A Usable Print Share






A Usable Print Share

When planning a new print share, you must know a few pieces of information. The values in parantheses are what we will use for this information in our example print share:

  • The name of the printer (hp2100)

  • The name of the print share (postscript)

  • The type of printing supported by the OS for this queue (BSD)

  • The directory that will be used to store jobs sent from clients (/var/spool/samba)

Using this information, we can create the following initial print share:

[postscript]
    print ok = yes
    printing = bsd
    path = /var/spool/samba
    print command = /usr/bin/lpr -Php2100 %s; /bin/rm %s
    lpq command   = /usr/bin/lpq -Php2100
    lprm command  = /usr/bin/lprm -Php2100 %j
    queue pause command  = /usr/sbin/lpc stop hp2100
    queue resume command = /usr/sbin/lpc start hp2100

To ensure that all users can send jobs to the printer, the /var/spool/samba directory has been assign world-writable permissions (chmod 1777 /var/spool/samba).

We could have defined printer name = hp2100 and replaced the string hp2100 with the %p variable. In the absence of the printer name option, the %p variable defaults to the name of the share itself. So if we rename the share to [hp2100], we can simplify the service definition to the following:

[hp2100]
    print ok = yes
    printing = bsd
    path = /var/spool/samba
    print command = /usr/bin/lpr -P%p %s; /bin/rm %s
    lpq command   = /usr/bin/lpq -P%p
    lprm command  = /usr/bin/lprm -P%p %j
    queue pause command  = /usr/sbin/lpc stop %p
    queue resume command = /usr/sbin/lpc start %p

It would be nice if there were a way to define aliased names for shares. The closest possibility is the copy parameter discussed in Chapter 4. However, creating a new share named [postscript] and setting it as a copy of the [hp2100] service would break the %p variable, because the printer name option would default to postscript rather than hp2100. A satisfactory solution entails creating a postscript alias for the hp2100 in /etc/printcap, which would appear as:

hp2100|postscript:\
    <remaining printcap options:....>

One common problem that arises using any external commands in smb.conf occurs when Samba is unable to locate the program or script in the current PATH setting. This is why absolute paths to the BSD printing tools are used in these examples (and why we did not simply accept the default printing values).

If all the printers on your server use the same printing hooks, you can move most of these parameters to the [global] section. The path directive is still defined in the individual printer section, however, since you would not want /var/spool/samba to become to the default path for all file shares as well:

[global]
    ## set printing defaults for all queues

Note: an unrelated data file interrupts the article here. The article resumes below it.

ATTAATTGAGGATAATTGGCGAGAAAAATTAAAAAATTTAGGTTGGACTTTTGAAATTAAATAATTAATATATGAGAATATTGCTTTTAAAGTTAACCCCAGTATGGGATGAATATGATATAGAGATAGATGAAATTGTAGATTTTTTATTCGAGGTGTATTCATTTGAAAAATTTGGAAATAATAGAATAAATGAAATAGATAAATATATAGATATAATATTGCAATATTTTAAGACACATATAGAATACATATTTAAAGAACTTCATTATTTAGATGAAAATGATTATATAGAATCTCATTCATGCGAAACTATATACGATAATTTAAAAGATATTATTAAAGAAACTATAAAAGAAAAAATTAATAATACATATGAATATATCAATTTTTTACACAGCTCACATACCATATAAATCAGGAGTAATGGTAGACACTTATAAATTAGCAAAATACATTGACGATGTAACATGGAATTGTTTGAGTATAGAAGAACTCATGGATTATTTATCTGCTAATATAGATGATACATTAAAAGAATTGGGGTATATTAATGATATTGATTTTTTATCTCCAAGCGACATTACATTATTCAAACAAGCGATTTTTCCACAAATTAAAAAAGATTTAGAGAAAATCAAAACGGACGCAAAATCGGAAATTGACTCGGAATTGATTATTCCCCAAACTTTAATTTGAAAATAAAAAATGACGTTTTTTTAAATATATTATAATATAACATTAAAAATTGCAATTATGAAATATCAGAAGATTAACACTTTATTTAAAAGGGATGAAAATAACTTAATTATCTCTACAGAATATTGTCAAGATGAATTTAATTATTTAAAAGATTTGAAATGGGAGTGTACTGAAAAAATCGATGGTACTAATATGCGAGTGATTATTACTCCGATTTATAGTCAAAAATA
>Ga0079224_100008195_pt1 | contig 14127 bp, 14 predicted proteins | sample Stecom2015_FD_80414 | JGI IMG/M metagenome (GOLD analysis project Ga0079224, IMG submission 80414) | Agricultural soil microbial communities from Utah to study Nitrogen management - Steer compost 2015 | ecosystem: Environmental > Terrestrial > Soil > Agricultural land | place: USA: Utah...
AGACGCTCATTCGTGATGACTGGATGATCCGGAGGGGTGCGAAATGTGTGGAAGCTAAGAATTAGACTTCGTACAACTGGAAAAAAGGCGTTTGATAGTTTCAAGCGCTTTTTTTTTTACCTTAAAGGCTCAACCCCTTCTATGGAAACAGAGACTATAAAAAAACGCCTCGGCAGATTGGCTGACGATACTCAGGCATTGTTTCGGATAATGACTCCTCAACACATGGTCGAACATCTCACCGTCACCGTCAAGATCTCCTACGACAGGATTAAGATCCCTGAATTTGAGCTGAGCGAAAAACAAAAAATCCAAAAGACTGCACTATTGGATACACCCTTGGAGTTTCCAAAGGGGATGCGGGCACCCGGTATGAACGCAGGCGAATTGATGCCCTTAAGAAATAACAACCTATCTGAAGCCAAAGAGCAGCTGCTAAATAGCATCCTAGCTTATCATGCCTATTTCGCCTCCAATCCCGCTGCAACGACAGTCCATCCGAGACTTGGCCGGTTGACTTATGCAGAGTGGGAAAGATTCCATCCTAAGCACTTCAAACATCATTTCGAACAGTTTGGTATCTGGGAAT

printing = bsd
    print command = /usr/bin/lpr -P%p %s; /bin/rm %s
    lpq command   = /usr/bin/lpq -P%p
    lprm command  = /usr/bin/lprm -P%p %j
    queue pause command  = /usr/sbin/lpc stop %p
    queue resume command = /usr/sbin/lpc start %p

[hp2100]
    print ok = yes
    path = /var/spool/samba

File shares and print shares are very similar in both smb.conf and the CIFS protocol, so you can often reuse parameters discussed in the context of file shares for new printers. In our example, we can assign a comment to the print share by adding the following line to the [hp2100] share. Users will then be able to view the printer's description when browsing the share details:

    comment = Classroom laser printer in RM 114

Some of the parameters, such as store dos attributes, are specific to file shares and make no sense for a printer, just as the print command is irrelevant for a file share. Such parameters are ignored when they are inapplicable to a given smb.conf service.

We can use smbclient to test our new example [hp2100] print share. In order to do so, we must have at least one valid user account on the Samba host. This example reuses the account named lizard defined in Chapter 2 and assumes an associated password of test. For the test, we use smbclient to print the local /etc/hosts file.

$ smbclient //localhost/hp2100 -U lizard%test
Domain=[VALE] OS=[Unix] Server=[Samba 3.0.22]
smb: \> lcd /etc
smb: \> print hosts
putting file hosts as hosts (8.9 kb/s) (average 8.9 kb/s)
smb: \> queue
1        1083         Remote Downlevel Document hosts

If this command does not succeed, there are several places to start looking. First check the Samba logfiles for error messages returned by the print command option. Also ensure that the spool directory specified by the path parameter is writable by the connected user. If Samba appears to be functioning correctly but no paper appears at the printer, it is time to review Unix print system debugging techniques.



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